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29th September

First Published in The New York Sun, September 29, 2006

By Andrew Wolf

Last year, Mayor Bloomberg and Chancellor Klein announced the results of the state and city reading tests in a press conference at a Bronx elementary school, Public School 33. In this ancient building they announced that a great miracle had taken place. While scores rose in every elementary school grade citywide, nowhere did they rise more than in this virtually all-minority school, where nearly every child is so poor that he qualifies for free lunch.

This was an event of significance, taking place as the campaign for Mr. Bloomberg’s re-election was heating up. The announcement of the “historic gains” in reading scores was so powerful, that for all intents and purposes, it removed education as an issue that could be pursued by the mayor’s Democratic opponents.

P.S. 33’s remarkable scores last year became the symbol of the success of the mayor’s Children First initiative. The percentage of children reading at grade level in the third grade rose by 13.9%, to 47.9% from 34%; in the fifth grade rose by 30.5%, to 85% from 54.5%, and in the fourth grade rose by an astounding 46.7%, to 83.4% from 36.7%.

It is unlikely that the mayor or Mr. Klein will return to P.S. 33 this year. That is because this school has now become a symbol of the reality of Children First, not really reform but rather a massive, unprecedented public relations effort with no real achievement behind it.

Virtually all the gains of the previous year at P.S. 33 have been wiped out, according to the latest test scores released this past week. While third-grade scores in the school rose by a respectable 4.8%, the results in the fourth and fifth grades were disastrous. Nearly 36% fewer fourth-grade students passed this year than last, while in fifth grade the pass rate plummeted to 41.9% from 85%. So much for miracles.

If one examines results from the last testing prior to the establishment of the mayor’s Children First program, the exams taken in the spring of 2003, P.S. 33 children performed better than they did this year. In 2003, over all three grades, 50.5% of children were on grade level, a figure that has now declined to 47.1%.

Beginning with the first testing after the institution of the mayor and chancellor’s program in reading in 2004, scores have increased citywide by 6.4%. Since the current testing program began in 1999, about 25% more children are reading at grade level, most of the increases coming during what we’re told was the “old, failed system.” The Department of Education is trying to take credit for increases in the 2003 testing, the last year that the old programs were used.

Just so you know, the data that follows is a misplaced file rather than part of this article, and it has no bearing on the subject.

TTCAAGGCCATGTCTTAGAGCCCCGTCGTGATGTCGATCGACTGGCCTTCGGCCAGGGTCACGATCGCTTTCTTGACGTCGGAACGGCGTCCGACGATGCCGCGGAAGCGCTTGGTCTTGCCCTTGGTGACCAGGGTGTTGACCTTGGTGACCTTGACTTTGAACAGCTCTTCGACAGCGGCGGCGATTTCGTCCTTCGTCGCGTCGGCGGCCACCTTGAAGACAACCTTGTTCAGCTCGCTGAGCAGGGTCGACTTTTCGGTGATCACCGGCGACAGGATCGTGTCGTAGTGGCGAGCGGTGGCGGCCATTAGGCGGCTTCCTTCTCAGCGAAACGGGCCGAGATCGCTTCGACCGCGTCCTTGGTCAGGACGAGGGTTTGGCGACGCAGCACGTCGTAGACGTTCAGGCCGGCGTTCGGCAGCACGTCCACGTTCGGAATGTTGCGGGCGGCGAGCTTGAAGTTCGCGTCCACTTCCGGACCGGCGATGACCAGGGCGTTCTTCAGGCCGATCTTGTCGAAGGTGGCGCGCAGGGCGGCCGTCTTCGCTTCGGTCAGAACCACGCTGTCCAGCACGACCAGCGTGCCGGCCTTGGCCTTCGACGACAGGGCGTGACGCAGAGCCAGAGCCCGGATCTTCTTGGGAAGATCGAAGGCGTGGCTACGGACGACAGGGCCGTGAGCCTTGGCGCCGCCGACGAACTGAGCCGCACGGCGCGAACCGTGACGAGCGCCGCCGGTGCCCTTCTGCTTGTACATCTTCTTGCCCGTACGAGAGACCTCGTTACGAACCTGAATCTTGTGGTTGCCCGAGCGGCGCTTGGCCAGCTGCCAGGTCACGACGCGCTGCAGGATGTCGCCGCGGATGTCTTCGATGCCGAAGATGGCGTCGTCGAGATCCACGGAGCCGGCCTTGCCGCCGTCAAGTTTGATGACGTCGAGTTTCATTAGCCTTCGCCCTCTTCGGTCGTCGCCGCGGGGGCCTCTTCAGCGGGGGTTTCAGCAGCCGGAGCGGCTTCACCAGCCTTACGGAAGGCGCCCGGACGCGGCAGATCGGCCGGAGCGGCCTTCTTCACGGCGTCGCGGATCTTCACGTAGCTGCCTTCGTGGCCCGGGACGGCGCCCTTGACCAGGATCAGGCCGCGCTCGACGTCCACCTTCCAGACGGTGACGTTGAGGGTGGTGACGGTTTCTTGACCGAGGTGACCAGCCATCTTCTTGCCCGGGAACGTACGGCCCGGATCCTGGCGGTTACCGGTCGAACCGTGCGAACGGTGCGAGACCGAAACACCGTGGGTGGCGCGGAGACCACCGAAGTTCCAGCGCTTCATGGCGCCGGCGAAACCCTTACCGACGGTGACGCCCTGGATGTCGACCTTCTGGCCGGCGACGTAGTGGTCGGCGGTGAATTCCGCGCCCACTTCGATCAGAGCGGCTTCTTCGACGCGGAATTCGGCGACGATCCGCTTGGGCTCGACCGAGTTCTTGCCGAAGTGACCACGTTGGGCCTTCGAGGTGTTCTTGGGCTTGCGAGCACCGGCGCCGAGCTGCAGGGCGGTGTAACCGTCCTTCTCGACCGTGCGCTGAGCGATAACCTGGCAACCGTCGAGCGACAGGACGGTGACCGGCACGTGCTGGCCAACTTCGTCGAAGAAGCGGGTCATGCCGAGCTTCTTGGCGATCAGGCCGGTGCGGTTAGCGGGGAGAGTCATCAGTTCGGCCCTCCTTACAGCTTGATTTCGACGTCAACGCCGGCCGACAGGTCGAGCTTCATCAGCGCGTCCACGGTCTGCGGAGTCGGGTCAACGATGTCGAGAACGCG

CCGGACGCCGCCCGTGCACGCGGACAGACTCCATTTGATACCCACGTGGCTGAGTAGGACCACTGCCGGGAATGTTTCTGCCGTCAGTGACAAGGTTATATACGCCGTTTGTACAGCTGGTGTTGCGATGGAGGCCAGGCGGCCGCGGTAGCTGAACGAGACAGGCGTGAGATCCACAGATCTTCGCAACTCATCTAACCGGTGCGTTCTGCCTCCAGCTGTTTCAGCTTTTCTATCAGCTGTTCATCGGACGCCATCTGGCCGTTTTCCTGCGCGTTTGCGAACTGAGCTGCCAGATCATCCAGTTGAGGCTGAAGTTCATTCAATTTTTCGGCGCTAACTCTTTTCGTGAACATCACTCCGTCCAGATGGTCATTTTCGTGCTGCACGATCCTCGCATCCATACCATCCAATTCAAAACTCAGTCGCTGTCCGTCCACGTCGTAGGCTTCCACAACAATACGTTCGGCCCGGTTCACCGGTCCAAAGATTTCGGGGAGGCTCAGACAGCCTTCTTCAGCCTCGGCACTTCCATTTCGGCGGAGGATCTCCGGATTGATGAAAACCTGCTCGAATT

The short-term improvement is welcome, but prospective employers and institutions of higher learning are not interested in fourth-grade scores. They look at the completed package at the conclusion of each child’s K-12 schooling. Education is not a sprint; it is a marathon. By the time our children get halfway around the track, they are already tiring.

A pattern of improved scores in the elementary grades and declining performance in the middle grades cuts across all schools, public, private, parochial and even charter schools. While the overall results are better in schools where children come from privileged backgrounds, the decline is still evident.The results released last week in New York state gave this well-known trend new emphasis as this was the first time the state administered tests in each of grades three through eight.

What is it about American schools that is breeding this culture of decline and failure? I agree with the noted educational theorist E.D. Hirsch Jr., who points to the removal of content learning from our nation’s schools, beginning in the earliest grades. It is one thing to be able to decode simple reading passages, such as those on fourth-grade tests that speak of general things like making friends and playing in the park. By eighth grade, these passages are more complex, requiring contextual knowledge to be fully understood.

New York City public schools, like most in America, have removed structured textbook learning in history, geography, science, music, and art in favor of large “literacy” blocs, where the reading of fiction greatly predominates. Learning is achieved in small groups working on “projects,” rather than as a whole class under the direction of a teacher. This prevalent teaching methodology is the common thread that directs our national march toward mediocrity.

That is why history will not remember Mayor Bloomberg as the “Education Mayor.” Rather he and Chancellor Klein will be recalled as the ultimate public relations spin doctors, trying and ultimately failing to camouflage yet another decade of educational failure.

© 2006 The New York Sun, One, SL, LLC. All rights reserved.

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